Vote recount efforts in three key battleground states that played a major part in Hillary Clinton’s defeat during the presidential election are now being attacked by president-elect Donald Trump’s attorneys.
On Friday, Dec. 2, election officials in Michigan, Wisconsin and Pennsylvania were waiting to see how legal maneuvering by President-elect Donald Trump’s legal team to halt or block a recount would impact the effort headed by third-party candidate Jill Stein. Hillary Clinton’s campaign team has announced that it will back the recount effort.
Was the 2016 presidential election rigged? Prior to winning, Trump believed it was.
The day after the election, Trump’s campaign manager Kellyanne Conway told Matt Lauer on NBC’s “Today” his campaign believes that everything was, and is, rigged against him. “He certainly would say the system is rigged,” Conway said.
One of the first times during his campaign Trump mentioned the election was being rigged was back on Aug. 1. Trump appeared on Fox News and spoke with Sean Hannity. Trump told Hannity, “I’m telling you — November 8, we better be careful, because that election’s going to be rigged.”
A few months later, in mid-October, Trump still insisted on the election being rigged. This time, though, the idea of an election actually being rigged spread through the media like wildfire — at every one of his rallies.
However, there was a turning point in this “rigged election” message from Trump. In late October, Hillary Clinton was re-investigated by the FBI for her emails, some of which had been discovered on the computer of Anthony Weiner, a former New York Congressman. Once this happened, Trump said the election might not be as rigged as he thought.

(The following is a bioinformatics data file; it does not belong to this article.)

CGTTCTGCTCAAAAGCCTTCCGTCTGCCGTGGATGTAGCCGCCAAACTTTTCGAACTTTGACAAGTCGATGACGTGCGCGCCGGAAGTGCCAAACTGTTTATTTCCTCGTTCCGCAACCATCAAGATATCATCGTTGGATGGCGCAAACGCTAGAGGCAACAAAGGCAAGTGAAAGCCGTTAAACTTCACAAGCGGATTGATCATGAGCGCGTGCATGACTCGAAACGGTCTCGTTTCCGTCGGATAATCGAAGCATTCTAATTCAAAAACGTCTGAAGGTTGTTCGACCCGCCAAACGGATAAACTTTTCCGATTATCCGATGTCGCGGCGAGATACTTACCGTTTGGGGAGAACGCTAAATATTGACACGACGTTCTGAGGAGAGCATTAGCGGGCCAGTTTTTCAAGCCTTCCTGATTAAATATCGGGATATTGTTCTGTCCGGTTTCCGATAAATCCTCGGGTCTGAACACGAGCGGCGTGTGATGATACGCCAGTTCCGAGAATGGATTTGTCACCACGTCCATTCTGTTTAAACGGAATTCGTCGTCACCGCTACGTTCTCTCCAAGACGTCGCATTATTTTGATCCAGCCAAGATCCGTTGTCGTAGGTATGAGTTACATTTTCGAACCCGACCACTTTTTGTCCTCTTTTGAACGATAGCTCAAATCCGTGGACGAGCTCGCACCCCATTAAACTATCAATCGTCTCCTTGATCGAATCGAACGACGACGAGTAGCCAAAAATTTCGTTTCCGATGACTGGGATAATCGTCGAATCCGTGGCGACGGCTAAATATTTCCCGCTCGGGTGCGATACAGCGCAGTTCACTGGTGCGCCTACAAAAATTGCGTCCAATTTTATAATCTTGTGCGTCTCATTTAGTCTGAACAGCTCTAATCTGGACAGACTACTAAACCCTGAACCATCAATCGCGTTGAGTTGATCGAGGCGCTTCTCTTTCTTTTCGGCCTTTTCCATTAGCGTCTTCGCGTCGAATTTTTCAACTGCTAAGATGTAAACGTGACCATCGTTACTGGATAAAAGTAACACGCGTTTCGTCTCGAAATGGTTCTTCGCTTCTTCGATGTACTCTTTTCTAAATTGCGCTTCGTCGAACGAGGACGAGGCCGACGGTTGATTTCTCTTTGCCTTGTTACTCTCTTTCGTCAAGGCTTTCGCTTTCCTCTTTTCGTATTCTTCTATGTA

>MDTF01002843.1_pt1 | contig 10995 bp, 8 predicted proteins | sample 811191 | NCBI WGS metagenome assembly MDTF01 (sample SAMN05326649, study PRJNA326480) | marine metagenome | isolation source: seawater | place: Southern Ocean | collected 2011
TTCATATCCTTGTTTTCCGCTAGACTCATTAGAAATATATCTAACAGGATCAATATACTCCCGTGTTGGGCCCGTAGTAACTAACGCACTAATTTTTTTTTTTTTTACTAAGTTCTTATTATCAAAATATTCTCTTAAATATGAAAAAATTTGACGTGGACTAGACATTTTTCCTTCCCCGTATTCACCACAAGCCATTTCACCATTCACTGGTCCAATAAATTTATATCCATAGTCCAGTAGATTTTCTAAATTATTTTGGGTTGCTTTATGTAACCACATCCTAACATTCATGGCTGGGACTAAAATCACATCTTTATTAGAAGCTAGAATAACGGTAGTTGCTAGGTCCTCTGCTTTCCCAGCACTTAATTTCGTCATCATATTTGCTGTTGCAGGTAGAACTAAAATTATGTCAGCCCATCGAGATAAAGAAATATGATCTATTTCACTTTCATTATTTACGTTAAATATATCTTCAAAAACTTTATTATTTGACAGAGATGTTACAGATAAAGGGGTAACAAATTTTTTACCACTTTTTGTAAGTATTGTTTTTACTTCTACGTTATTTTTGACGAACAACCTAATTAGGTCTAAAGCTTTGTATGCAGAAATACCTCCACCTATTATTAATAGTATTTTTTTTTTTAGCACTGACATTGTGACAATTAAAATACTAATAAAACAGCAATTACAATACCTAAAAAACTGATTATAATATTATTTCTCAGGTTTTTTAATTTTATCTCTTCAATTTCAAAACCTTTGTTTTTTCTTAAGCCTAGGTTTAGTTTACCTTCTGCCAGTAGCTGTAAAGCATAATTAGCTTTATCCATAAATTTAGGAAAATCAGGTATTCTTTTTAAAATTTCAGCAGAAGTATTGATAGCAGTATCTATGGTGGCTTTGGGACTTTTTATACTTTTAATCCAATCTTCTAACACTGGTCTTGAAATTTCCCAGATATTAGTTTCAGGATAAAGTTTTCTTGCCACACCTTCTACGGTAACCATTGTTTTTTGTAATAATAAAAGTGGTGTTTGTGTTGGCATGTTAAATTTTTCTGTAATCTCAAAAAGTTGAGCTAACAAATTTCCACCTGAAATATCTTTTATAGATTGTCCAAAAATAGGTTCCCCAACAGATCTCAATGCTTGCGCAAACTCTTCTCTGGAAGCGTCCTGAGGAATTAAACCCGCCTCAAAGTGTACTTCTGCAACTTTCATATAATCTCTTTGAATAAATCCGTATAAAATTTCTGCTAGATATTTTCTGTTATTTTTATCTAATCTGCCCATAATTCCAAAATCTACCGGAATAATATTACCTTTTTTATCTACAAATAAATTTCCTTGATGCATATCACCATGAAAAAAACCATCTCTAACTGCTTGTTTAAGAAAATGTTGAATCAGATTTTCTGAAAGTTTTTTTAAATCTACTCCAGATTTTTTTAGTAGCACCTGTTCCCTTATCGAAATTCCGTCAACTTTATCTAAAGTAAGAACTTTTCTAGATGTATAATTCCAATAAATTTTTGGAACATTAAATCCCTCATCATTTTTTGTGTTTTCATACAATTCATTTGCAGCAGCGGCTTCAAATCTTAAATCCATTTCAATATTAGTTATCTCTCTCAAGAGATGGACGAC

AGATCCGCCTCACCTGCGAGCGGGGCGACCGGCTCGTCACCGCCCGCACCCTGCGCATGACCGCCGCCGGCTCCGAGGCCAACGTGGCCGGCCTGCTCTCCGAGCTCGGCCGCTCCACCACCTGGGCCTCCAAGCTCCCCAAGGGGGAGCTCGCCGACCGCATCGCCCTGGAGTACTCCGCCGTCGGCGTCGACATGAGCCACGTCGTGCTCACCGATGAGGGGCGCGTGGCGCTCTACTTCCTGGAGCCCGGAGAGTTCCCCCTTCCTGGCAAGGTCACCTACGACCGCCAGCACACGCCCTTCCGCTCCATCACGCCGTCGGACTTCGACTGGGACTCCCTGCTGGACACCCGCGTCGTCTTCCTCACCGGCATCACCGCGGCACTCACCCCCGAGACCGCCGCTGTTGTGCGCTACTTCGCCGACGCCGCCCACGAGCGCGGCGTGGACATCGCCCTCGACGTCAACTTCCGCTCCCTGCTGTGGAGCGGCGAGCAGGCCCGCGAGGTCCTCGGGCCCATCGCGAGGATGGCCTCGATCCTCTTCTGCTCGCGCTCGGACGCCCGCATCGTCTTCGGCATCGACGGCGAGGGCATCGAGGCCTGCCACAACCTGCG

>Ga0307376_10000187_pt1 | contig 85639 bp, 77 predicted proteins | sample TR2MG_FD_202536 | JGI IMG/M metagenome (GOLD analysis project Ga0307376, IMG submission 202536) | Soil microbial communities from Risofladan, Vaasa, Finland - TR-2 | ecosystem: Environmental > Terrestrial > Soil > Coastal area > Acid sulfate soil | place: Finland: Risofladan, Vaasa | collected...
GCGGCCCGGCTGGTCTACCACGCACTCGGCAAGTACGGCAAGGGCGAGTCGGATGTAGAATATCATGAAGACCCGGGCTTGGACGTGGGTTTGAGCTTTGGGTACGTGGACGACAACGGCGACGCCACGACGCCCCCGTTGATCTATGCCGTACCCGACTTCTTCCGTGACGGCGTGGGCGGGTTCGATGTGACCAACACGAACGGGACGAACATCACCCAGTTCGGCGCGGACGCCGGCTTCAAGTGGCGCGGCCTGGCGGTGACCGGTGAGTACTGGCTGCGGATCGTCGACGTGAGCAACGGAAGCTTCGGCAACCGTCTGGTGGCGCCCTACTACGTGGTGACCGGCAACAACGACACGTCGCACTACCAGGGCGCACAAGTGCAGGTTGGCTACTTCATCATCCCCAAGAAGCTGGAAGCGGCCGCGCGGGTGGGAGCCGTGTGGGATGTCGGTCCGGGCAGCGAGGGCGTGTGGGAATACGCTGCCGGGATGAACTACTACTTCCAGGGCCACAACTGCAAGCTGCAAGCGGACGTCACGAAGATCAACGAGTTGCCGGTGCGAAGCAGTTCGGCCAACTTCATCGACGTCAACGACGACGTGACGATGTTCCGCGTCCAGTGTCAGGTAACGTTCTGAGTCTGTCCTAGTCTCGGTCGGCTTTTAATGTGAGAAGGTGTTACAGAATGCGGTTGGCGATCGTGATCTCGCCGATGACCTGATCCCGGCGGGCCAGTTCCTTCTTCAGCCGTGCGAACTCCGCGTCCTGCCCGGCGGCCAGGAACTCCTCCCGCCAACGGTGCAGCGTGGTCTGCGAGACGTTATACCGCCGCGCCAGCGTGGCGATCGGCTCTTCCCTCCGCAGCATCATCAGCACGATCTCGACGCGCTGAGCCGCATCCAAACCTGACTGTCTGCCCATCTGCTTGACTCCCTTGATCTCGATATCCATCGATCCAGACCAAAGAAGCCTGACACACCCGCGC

On Nov. 6, two days before the general election, the FBI had finished reviewing the newly discovered emails and cleared Clinton once again of any wrongdoing. In response, Trump told reporters, as well as supporters at his rallies, that the system was still rigged and Clinton was being protected because of it.
“It’s irresponsible and it’s ignorant at best,” Utah Lt. Gov. Spencer Cox, a Republican lead election official in Utah, told Politico. “It’s very troublesome and I can assure you there is no deep-rooted conspiracy here in the state of Utah to have a rigged election.”
Cox is not the only one in Utah vouching this. Bryan Thompson, the Utah County Clerk/Auditor, said, “I can never give, nor will I ever give, a hundred percent guarantee that nothing is infallible. But, with that being said, we have gone above and beyond to make sure our systems are secure.”
Cox and county clerks in Utah were not the only ones disputing Trump’s accusations. Michelle Larrick, the director for Noble County Board-Elections in Ohio, said it would be very unlikely for an election to be rigged in her county because of the checks and balances they perform.
Margie Laramore, the Calhoun County Supervisor for Elections in Florida, said, “Because we use paper ballots, and there will always be a paper trail. So if you were to have a question about our election, you can always go back and count the ballots.”
Laramore also said, “Everything is documented — I mean everything. We have witnesses for just about everything we do here.”